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Long COVID continues to affect millions of people globally and is placing a major burden on health services.
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Lingering IFN-γ May Be Responsible for Long COVID Symptoms

High levels of IFN-γ persisted in some long COVID patients for up to 31 months, making it a reliable biomarker

University of Cambridge
Published:Feb 21, 2024
|3 min read
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SARS-CoV-2 triggers the production of the antiviral protein IFN-γ, which is associated with fatigue, muscle ache, and depression. New research shows that in long COVID patients, IFN-y production persists until symptoms improve, highlighting a potential biomarker and a target for therapies.

A University of Cambridge-led study identifies the protein interferon-gamma (IFN-γ) as a potential biomarker for long COVID fatigue and highlights an immunological mechanism underlying the disease, which could help develop much-needed therapies, and provide a headstart in the event of a future coronavirus pandemic.

The study, published recently in Science Advances, followed a group of patients with long COVID fatigue for over 2.5 years, to understand why some recovered and others did not.

The global long COVID burden

Long COVID continues to affect millions of people globally and is placing a major burden on health services. An estimated 1.9 million people in the UK alone (2.9 percent of the population) were experiencing self-reported long COVID as of March 2023, according to the Office for National Statistics. Fatigue remains by far the most common and debilitating symptom and patients are still waiting for an effective treatment.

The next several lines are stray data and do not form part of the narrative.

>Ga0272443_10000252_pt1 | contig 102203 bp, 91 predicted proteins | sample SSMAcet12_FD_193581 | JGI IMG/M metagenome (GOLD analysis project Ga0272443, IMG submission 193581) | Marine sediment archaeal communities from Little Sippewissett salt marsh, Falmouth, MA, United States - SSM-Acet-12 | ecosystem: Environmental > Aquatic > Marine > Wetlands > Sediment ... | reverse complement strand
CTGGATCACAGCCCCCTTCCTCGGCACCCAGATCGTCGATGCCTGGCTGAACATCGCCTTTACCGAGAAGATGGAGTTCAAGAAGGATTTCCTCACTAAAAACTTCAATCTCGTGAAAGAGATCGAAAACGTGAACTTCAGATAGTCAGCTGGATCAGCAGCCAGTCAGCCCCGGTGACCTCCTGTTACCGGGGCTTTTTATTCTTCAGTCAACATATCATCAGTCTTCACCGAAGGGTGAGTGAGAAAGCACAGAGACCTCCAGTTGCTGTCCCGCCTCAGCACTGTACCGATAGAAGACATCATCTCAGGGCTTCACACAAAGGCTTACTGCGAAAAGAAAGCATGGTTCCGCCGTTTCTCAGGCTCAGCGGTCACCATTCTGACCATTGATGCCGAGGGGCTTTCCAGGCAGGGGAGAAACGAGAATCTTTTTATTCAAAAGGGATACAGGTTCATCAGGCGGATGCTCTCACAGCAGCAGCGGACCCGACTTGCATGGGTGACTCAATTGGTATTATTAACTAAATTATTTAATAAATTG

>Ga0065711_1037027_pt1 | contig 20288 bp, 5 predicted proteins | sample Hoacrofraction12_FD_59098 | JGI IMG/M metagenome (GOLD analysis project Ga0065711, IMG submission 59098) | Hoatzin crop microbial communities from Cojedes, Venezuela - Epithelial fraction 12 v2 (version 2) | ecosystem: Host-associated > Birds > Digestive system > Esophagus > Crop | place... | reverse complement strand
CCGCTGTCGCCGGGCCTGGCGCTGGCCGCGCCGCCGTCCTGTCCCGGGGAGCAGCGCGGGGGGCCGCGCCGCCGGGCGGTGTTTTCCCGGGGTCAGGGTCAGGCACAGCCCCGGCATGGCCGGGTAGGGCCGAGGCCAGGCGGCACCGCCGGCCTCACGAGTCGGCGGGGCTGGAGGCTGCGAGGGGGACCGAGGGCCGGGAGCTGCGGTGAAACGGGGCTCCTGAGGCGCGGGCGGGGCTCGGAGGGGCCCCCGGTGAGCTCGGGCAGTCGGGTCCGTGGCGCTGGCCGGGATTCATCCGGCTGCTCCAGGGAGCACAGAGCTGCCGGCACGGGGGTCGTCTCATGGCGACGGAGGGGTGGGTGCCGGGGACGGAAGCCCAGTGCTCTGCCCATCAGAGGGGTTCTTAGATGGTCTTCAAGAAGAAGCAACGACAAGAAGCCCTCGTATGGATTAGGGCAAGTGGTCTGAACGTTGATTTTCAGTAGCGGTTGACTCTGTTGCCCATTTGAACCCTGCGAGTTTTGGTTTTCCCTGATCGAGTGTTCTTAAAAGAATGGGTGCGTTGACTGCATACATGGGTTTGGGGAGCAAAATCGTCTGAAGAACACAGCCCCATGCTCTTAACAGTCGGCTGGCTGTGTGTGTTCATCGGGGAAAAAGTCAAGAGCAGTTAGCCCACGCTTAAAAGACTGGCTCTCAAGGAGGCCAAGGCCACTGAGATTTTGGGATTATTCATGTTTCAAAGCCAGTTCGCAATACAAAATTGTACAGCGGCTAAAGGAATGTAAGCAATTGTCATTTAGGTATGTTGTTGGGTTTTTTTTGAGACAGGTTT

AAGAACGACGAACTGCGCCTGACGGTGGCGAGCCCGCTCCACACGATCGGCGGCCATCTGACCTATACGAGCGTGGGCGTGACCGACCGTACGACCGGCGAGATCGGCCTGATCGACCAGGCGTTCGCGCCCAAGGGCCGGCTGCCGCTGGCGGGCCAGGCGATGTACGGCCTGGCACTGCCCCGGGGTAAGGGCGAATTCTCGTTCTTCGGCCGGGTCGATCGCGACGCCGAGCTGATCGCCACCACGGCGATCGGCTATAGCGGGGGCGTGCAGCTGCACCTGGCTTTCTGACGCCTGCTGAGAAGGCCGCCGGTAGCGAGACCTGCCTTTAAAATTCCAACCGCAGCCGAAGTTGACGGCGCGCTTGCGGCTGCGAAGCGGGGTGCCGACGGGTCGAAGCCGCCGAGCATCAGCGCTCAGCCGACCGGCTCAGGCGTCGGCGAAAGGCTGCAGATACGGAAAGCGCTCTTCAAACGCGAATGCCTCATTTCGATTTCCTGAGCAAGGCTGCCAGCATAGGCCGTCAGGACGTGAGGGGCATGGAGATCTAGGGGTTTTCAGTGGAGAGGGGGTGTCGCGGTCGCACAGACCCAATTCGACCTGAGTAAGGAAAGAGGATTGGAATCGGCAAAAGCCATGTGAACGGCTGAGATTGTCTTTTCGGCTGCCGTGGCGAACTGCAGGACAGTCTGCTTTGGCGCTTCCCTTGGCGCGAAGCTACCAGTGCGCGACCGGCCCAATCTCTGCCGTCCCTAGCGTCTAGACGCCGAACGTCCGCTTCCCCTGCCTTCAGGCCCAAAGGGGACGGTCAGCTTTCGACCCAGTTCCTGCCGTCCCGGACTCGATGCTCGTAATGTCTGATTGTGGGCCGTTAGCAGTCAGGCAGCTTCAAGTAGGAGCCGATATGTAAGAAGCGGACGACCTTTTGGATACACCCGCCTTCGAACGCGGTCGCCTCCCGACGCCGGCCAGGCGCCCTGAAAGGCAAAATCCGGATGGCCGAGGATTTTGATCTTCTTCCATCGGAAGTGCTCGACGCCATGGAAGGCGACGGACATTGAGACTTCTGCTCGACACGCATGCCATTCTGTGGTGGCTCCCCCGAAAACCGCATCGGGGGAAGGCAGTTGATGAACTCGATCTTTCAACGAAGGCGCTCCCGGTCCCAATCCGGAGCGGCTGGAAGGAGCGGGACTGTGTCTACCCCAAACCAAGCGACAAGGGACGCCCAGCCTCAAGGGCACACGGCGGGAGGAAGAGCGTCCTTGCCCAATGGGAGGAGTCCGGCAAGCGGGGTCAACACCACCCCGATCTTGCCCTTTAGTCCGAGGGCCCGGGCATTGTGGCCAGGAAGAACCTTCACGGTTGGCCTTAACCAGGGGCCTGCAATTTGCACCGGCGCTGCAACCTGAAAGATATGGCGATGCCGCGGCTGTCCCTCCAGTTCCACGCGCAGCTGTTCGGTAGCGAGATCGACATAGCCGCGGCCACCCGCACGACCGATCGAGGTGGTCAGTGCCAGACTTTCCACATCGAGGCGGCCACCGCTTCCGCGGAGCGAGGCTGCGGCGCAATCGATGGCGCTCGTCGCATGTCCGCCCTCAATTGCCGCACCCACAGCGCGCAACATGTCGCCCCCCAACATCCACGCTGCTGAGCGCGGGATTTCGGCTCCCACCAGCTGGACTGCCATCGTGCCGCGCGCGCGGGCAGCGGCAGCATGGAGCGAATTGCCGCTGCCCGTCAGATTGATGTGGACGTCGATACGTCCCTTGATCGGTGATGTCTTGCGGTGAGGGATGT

The study shows that initial infection with SARS-CoV-2 triggers the production of IFN-γ, which is a normal reaction from the immune system. For most people, when their infection clears, COVID-19 symptoms cease and production of this IFN-γ stops, but the researchers found that high levels of IFN-γ persisted in some long COVID patients for up to 31 months.

“We have found a potential mechanism underlying long COVID which could represent a biomarker—that is, a tell-tale signature of the condition. We hope that this could help to pave the way to develop therapies and give some patients a firm diagnosis,” said co-author and associate principal investigator, Benjamin Krishna, PhD, from the Cambridge Institute of Therapeutic Immunology & Infectious Disease (CITIID).

Searching for fatigue-causing clues

The research began in 2020 when Nyarie Sithole, PhD, set up a long COVID clinic in Cambridge’s Addenbrooke’s Hospital, where he started collecting blood samples from patients and set about studying their immunology. Sithole soon enlisted the support of Krishna and Dr Mark Wills, PhD, from the University of Cambridge’s Department of Medicine. “When the clinic started, a lot of people didn't even believe long COVID was real,” Sithole said.